You've heard the saying before, think big!
But unfortunately, many small business owners think like "small" business owners. Your business is just a smaller version of a big business. So, you will likely have to consider the same issues, but on a smaller scale, and with a whole lot less financial and human resources. But bottom line is, if you don’t consider a range of areas, you are setting up yourself for failure, or at best, you are not optimizing the potential of your business.
Watch this video below to find out how to take charge of your business by finding and trusting four key people.Don't have time to watch this video? Scroll through the tips below:
Successfully operating a small business is not only about taxes, nor even about understanding your business finances (though, being a Chartered Professional Accountant, I would like to think the world revolves around financial statements and tax returns).
No matter the type of business you operate – restaurant, law practice, medical practice, clothing store, online sales, trucking company etc., there are many factors to consider, including:
1. legal issues,
3. use of social media,
4. incorporating technology in your operations,
5. cash flow financing and management,
6. managing employees,
7. managing business day to day cash generation operations.
It is not expected that a small business owner will become an expert in every aspect of his/her business, but it is expected that he/she will recognize those situations when expert help and guidance is required before they become situations over which there is little to no control.
Every small business owner must have the following key personnel as part of their advisory inner circle – a lawyer, an accountant, a financial advisor and a business coach. These persons are not to be seen as mere service providers whom you call on periodically to complete a specific task. They must form your inner advisory circle. Their expertise must be tapped into for advice and /or strategic counsel regarding your significant business decisions, to ensure that all consequences of the business decision are brought to the fore, before it is acted upon.
So for example, if you are considering significant renovations/repairs to your business location, here is how you tap into your inner advisory circle:
a) Business coach – this is the person with whom you must extensively discuss and agree that based on your business plan and desired growth strategy, it is indeed the most opportune time for your business to expand.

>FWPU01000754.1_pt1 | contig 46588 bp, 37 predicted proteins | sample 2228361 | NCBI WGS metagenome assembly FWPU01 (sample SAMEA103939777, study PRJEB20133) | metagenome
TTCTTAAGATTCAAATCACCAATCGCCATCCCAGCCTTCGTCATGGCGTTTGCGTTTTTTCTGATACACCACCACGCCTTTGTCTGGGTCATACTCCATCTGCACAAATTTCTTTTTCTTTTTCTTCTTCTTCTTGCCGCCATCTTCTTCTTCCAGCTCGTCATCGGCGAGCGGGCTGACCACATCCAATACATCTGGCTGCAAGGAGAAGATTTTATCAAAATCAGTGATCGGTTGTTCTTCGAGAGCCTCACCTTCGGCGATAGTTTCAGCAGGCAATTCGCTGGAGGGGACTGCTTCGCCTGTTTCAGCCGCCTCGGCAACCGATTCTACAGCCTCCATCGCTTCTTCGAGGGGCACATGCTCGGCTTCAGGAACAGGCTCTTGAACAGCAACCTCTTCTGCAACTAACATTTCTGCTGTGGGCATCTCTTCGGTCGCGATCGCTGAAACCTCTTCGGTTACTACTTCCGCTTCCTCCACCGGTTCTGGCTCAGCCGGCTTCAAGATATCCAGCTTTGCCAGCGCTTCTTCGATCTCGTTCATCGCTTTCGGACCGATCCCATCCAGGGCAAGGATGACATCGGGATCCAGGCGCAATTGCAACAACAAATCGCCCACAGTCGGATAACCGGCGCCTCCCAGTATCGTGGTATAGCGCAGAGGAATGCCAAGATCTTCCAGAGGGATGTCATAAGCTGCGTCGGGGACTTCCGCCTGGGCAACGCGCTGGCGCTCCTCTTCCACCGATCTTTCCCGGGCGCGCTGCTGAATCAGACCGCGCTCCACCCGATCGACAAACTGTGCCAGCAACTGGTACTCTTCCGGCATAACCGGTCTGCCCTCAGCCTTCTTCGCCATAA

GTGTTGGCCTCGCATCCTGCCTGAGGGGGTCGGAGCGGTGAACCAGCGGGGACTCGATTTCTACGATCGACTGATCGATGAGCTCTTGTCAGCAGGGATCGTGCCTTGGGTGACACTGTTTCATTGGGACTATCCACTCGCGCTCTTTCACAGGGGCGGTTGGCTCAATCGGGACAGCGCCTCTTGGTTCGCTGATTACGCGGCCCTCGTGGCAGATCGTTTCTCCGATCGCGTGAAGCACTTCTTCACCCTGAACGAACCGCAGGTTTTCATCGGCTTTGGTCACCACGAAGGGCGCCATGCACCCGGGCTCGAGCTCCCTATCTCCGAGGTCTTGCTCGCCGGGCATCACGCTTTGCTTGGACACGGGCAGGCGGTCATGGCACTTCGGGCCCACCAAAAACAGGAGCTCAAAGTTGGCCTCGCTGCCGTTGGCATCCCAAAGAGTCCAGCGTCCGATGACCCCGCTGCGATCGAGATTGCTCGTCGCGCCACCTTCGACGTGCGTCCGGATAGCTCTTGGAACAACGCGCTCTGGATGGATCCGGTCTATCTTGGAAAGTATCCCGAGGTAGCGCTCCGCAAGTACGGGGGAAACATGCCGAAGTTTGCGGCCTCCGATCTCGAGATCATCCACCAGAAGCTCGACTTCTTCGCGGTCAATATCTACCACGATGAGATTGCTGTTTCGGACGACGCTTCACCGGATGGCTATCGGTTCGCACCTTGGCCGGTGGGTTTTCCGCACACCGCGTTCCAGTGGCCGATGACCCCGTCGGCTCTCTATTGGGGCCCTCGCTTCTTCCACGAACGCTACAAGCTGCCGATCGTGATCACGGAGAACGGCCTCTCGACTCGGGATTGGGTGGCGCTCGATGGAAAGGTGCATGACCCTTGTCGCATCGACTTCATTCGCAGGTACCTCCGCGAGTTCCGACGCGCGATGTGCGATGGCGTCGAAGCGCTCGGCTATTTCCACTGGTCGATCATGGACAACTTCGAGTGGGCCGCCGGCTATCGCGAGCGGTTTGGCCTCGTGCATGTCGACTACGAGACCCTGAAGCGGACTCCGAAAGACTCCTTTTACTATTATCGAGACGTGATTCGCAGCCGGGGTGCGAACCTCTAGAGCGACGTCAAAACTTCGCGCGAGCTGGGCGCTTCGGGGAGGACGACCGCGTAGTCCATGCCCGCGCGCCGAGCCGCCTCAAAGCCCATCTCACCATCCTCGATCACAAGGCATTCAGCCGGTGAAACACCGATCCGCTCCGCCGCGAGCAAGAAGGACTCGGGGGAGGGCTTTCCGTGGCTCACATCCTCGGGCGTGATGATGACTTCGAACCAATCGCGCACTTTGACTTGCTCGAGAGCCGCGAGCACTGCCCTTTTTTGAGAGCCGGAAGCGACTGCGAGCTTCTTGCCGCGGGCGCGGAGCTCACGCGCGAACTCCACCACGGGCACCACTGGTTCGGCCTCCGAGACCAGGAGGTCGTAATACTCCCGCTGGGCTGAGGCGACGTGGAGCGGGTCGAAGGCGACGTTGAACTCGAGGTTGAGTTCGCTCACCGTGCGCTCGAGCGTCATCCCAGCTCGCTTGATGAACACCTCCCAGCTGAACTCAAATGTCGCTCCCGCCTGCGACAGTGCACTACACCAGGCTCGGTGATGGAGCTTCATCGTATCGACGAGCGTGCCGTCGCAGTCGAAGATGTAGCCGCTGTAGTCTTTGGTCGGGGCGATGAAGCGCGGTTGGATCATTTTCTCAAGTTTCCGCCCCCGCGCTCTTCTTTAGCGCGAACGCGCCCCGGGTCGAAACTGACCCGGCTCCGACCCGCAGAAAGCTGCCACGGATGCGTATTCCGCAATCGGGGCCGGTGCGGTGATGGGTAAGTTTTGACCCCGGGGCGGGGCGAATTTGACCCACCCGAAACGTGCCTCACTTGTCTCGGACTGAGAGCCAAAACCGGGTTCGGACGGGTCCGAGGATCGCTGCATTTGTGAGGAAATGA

b) Accountant – this is the person with whom you who will crunch the numbers to see if you can indeed afford the expansion. If required, the accountant can prepare a business plan to support any bank financing you may need for the expansion.
c) Lawyer – this is the person with whom you will discuss whether there are legal issues you need to consider as you undertake this activity – eg., review of supplier contracts, liability issues.
d) Investment Advisor – this is the person with whom you will discuss how the expansion will impact your personal and business financial plan/investments. Will it increase the value of your business, thereby positively impacting your retirement income?
Small business owners might be hesitant to develop and tap into an advisory circle due to the perceived financial cost. However, cost should never be a deterrent to seeking out good and useful information. Here is how a shrewd business person starts to develop their advisory council with a very low financial cost: Look out for solid, relevant and free business information sessions. Check the background of the presenters to ensure that they are credible. Attend the sessions, and be prepared to ask your burning questions. If you are comfortable with their answers and personal style, get their emails, and follow up with them. Once you have had a couple of interactions, and you feel a personal connection with the advisor, it is now time to have a discussion on how convert to a more formal, longstanding and mutually beneficial relationship.
There is a big difference between building a business and just monetizing your service/product. The former creates generational wealth, whilst the latter allows you (hopefully) to make enough money to take care of life’s necessities. Take charge of your business if your goal is to create generational wealth.